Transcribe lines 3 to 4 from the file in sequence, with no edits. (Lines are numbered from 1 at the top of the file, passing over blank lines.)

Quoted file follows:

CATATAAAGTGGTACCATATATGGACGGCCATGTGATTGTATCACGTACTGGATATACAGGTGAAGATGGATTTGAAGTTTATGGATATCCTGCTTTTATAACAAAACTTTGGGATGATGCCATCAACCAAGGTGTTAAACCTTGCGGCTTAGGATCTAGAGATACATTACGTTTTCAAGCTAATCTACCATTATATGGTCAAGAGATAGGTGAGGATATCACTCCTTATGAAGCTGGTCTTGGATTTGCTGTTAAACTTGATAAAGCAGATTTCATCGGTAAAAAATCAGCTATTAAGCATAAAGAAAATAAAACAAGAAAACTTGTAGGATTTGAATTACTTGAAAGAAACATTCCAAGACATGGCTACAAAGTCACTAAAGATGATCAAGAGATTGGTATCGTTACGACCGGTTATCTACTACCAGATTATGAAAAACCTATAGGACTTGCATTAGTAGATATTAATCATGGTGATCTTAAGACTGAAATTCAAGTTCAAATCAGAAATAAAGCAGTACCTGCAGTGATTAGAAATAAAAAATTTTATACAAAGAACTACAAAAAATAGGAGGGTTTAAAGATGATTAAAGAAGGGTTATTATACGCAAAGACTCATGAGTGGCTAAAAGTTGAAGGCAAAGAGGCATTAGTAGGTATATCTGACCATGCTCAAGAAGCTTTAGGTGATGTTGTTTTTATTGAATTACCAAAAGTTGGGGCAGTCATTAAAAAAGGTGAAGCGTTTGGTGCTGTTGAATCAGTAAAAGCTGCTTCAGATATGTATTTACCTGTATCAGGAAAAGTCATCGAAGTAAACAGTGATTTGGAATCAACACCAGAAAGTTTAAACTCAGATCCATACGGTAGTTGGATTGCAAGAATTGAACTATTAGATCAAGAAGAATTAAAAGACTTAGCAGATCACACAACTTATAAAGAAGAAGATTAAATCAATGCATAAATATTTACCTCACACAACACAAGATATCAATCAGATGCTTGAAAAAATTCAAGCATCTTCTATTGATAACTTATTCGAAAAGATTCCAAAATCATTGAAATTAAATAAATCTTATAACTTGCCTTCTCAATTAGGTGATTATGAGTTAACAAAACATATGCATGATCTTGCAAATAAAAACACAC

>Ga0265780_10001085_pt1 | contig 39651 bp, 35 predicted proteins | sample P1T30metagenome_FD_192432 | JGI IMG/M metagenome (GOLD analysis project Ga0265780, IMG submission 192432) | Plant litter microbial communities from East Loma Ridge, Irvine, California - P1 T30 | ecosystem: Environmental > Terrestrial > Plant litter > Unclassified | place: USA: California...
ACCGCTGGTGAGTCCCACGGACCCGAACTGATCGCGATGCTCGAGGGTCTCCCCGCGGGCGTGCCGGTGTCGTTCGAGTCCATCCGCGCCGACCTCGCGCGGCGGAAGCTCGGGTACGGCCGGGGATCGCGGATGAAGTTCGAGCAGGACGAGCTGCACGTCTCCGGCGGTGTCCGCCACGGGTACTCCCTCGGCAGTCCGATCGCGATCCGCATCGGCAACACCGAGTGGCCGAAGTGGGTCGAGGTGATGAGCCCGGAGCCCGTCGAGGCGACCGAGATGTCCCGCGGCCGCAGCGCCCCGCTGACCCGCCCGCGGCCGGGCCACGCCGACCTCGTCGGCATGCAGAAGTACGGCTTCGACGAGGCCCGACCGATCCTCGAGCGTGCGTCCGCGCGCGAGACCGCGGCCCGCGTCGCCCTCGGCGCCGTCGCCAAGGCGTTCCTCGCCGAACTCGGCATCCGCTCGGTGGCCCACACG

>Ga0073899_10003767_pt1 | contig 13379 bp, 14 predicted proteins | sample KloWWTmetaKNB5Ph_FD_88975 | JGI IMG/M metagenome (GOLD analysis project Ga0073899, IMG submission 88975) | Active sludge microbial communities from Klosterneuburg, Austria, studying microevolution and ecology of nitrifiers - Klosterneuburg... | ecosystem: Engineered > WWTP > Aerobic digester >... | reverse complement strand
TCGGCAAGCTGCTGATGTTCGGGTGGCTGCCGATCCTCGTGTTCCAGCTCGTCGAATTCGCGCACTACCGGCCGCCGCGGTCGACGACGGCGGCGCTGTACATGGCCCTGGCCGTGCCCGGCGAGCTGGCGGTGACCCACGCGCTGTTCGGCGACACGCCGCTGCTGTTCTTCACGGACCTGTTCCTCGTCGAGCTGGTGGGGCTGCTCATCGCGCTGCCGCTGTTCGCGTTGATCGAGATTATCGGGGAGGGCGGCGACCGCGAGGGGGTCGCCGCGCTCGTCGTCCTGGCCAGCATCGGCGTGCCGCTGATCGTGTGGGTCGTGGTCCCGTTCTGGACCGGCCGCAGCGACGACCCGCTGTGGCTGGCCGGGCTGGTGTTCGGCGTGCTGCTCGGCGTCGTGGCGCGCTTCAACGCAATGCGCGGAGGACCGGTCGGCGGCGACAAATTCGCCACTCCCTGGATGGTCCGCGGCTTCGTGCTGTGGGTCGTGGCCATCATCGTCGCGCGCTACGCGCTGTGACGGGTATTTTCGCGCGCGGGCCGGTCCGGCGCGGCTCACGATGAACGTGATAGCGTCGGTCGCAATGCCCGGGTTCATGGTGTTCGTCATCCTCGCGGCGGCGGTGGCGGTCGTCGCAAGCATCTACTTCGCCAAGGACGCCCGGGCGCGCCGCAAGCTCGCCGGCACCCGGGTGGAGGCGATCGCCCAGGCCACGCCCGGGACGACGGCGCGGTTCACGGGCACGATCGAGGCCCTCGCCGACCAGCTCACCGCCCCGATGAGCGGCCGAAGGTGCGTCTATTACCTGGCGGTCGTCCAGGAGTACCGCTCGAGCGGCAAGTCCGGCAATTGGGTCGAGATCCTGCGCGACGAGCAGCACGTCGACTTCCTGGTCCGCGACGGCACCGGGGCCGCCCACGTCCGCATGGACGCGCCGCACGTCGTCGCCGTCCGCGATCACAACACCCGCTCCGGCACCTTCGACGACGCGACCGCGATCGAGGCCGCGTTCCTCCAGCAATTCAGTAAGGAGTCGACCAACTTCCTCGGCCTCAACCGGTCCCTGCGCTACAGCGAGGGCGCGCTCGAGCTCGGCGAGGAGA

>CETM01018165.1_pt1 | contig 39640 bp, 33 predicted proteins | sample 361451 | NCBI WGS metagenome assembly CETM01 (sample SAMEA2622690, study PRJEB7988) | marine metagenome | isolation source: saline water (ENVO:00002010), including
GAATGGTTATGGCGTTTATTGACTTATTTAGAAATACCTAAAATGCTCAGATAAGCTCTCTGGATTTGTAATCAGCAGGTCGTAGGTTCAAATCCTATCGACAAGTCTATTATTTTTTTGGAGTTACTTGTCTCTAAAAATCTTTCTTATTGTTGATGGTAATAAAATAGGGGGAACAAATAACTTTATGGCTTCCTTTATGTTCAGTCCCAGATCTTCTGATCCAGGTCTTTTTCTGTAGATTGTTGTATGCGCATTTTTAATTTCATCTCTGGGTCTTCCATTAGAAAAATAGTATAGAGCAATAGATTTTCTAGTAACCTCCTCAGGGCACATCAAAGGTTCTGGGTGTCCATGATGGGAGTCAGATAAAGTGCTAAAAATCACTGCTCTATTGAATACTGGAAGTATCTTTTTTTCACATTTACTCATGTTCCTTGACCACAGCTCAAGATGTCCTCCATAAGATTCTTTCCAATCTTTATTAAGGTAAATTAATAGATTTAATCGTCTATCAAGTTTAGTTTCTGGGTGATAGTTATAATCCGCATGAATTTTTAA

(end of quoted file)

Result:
ACCGCTGGTGAGTCCCACGGACCCGAACTGATCGCGATGCTCGAGGGTCTCCCCGCGGGCGTGCCGGTGTCGTTCGAGTCCATCCGCGCCGACCTCGCGCGGCGGAAGCTCGGGTACGGCCGGGGATCGCGGATGAAGTTCGAGCAGGACGAGCTGCACGTCTCCGGCGGTGTCCGCCACGGGTACTCCCTCGGCAGTCCGATCGCGATCCGCATCGGCAACACCGAGTGGCCGAAGTGGGTCGAGGTGATGAGCCCGGAGCCCGTCGAGGCGACCGAGATGTCCCGCGGCCGCAGCGCCCCGCTGACCCGCCCGCGGCCGGGCCACGCCGACCTCGTCGGCATGCAGAAGTACGGCTTCGACGAGGCCCGACCGATCCTCGAGCGTGCGTCCGCGCGCGAGACCGCGGCCCGCGTCGCCCTCGGCGCCGTCGCCAAGGCGTTCCTCGCCGAACTCGGCATCCGCTCGGTGGCCCACACG

>Ga0073899_10003767_pt1 | contig 13379 bp, 14 predicted proteins | sample KloWWTmetaKNB5Ph_FD_88975 | JGI IMG/M metagenome (GOLD analysis project Ga0073899, IMG submission 88975) | Active sludge microbial communities from Klosterneuburg, Austria, studying microevolution and ecology of nitrifiers - Klosterneuburg... | ecosystem: Engineered > WWTP > Aerobic digester >... | reverse complement strand